This is no surprise at all. Prior to the 1970s there were as many psychiatric beds available in the Australian hosptial system as there were medical/surgical beds. The ALP under Mr Whitlam decided that this was totally unacceptable because of abuses recorded in a number of psychiatric establishments around the country e.g. Townsville. Along with the usual cavalcade of political fellow-travellers and legal activists, it set about instituting the closure of virtually all of these units accompanied with lavish promises of financial support to establish halfway houses and extended in-community care services and facilities for these unfortunate ill people. Virtually none of that eventuated of course and like almost all political social engineering enterprises by governments, the promises only lasted as long as it took state governemnts to make windfall profits by flogging off these buildings and land to developer friends who in turn made vast profits. This process of divestment lasted about one to two terms of office by the respective state governments with nothing significant put in place to meet patient needs. We now see that police cells and the prisons are our default homes for large numbers of these ill people with large numbers of homeless people this policy’s true legacy. The statistics supplied in the article clearly reflect the revolving door model of ”care” that by neccessity now passes for the governmental response to psychiatirc illness in Australia. No long-term beds exist anymore in any degree. “The road to hell is paved with the best intentions.”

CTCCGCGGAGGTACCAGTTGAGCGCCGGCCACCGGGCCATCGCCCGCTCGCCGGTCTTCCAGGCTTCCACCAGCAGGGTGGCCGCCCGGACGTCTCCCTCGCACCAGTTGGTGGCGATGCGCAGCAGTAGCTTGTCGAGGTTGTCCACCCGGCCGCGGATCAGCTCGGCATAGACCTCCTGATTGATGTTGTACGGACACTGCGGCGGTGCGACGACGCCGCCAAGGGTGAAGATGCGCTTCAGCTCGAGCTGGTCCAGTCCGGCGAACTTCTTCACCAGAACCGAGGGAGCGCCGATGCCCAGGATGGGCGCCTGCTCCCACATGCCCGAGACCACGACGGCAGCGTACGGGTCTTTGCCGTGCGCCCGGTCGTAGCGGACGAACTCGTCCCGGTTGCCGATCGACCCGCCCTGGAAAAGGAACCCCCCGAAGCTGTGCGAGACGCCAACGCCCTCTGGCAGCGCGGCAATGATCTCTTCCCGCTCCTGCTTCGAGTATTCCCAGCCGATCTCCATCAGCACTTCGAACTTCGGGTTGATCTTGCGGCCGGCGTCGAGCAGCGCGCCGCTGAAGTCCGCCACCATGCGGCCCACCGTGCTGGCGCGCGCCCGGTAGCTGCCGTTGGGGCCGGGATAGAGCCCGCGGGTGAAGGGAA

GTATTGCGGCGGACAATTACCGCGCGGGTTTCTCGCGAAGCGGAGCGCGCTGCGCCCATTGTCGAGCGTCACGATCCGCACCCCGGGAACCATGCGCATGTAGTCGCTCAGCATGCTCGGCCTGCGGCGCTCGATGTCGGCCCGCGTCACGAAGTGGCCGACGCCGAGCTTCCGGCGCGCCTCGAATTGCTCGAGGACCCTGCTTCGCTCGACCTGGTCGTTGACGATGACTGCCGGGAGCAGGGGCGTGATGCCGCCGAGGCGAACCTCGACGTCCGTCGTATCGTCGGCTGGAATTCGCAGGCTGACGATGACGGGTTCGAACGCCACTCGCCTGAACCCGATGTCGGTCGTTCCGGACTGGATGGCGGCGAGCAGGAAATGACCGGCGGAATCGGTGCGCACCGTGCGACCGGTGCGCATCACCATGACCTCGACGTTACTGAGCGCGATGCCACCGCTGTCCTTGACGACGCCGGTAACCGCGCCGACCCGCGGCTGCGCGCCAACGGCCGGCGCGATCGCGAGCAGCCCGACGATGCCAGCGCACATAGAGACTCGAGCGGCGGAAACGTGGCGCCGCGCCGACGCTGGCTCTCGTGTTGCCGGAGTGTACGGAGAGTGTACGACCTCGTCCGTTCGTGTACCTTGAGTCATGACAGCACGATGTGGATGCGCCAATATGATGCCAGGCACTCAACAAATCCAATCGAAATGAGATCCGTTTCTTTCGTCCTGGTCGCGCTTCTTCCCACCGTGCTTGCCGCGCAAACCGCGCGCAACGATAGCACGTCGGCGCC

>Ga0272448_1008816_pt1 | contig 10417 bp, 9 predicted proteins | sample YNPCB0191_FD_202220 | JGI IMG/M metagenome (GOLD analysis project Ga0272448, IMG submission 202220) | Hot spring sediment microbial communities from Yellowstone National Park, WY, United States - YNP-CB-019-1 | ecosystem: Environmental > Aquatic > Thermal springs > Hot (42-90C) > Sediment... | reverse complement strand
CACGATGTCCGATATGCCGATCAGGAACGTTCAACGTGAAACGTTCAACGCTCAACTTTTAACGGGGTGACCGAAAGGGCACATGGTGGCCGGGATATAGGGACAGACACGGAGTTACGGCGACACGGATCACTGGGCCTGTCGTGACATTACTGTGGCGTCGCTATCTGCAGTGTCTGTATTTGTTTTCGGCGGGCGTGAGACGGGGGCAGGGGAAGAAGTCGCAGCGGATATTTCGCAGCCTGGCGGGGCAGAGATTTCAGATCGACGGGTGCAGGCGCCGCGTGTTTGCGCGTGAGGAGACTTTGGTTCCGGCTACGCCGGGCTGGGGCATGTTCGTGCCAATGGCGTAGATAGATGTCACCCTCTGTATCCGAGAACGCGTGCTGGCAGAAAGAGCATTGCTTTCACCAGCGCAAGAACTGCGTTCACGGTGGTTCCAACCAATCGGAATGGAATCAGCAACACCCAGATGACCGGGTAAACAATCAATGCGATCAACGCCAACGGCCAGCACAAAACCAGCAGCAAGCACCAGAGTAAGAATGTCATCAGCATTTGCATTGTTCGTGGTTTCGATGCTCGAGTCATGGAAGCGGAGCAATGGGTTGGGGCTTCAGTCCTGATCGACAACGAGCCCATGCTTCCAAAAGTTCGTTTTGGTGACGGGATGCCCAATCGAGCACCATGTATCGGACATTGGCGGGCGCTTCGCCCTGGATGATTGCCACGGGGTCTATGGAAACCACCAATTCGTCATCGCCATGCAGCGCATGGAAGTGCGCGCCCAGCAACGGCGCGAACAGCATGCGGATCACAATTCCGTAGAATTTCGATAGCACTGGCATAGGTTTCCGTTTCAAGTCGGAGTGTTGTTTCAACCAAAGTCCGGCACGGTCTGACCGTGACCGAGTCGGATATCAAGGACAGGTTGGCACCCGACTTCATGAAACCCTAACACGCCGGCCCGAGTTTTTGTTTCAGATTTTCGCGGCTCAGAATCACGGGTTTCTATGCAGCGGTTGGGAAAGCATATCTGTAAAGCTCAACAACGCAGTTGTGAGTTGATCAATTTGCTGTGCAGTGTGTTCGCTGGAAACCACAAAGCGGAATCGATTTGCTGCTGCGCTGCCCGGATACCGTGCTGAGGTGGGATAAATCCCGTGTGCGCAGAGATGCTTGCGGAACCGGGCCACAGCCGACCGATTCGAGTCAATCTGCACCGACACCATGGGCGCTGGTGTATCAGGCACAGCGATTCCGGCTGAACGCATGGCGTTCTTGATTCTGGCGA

3. Dr Roger BURGESS says:

    These poor people were dumped on the streets by Whitlam, with nothing to defend themselves, huddling  together in low doss houses etc to survive, as they often have to do to-day. They are at the mercy of greedy landlords, robbery, assault and the like.

    Acute pychiatric breakdown is a medical emergency, completely out of the league of our poor harried police force.Modern psychiatric medicines, if taken properly and regularly ,can render a schizophrenic patient  perfecly normal and employable, if he takes his medecine(s) ! This does not happen in the dumps they are forced to live in, of necessity. Where are those wonderful havens these poor people need to survive and live near-normal lives, where their medication is properly administered and monitored?

    One more thing puzzles me about the preventitive side of psychiatric practice, is that dementia praecox (premature dementia or schizophrenia in the younger patient) can largely be prevented by regular ingestion of  omegas in the teens etc ? put it in the water supply, bread etc. If this is true, then why isn’t this being instituted.

Leave a Reply

Your email address will not be published.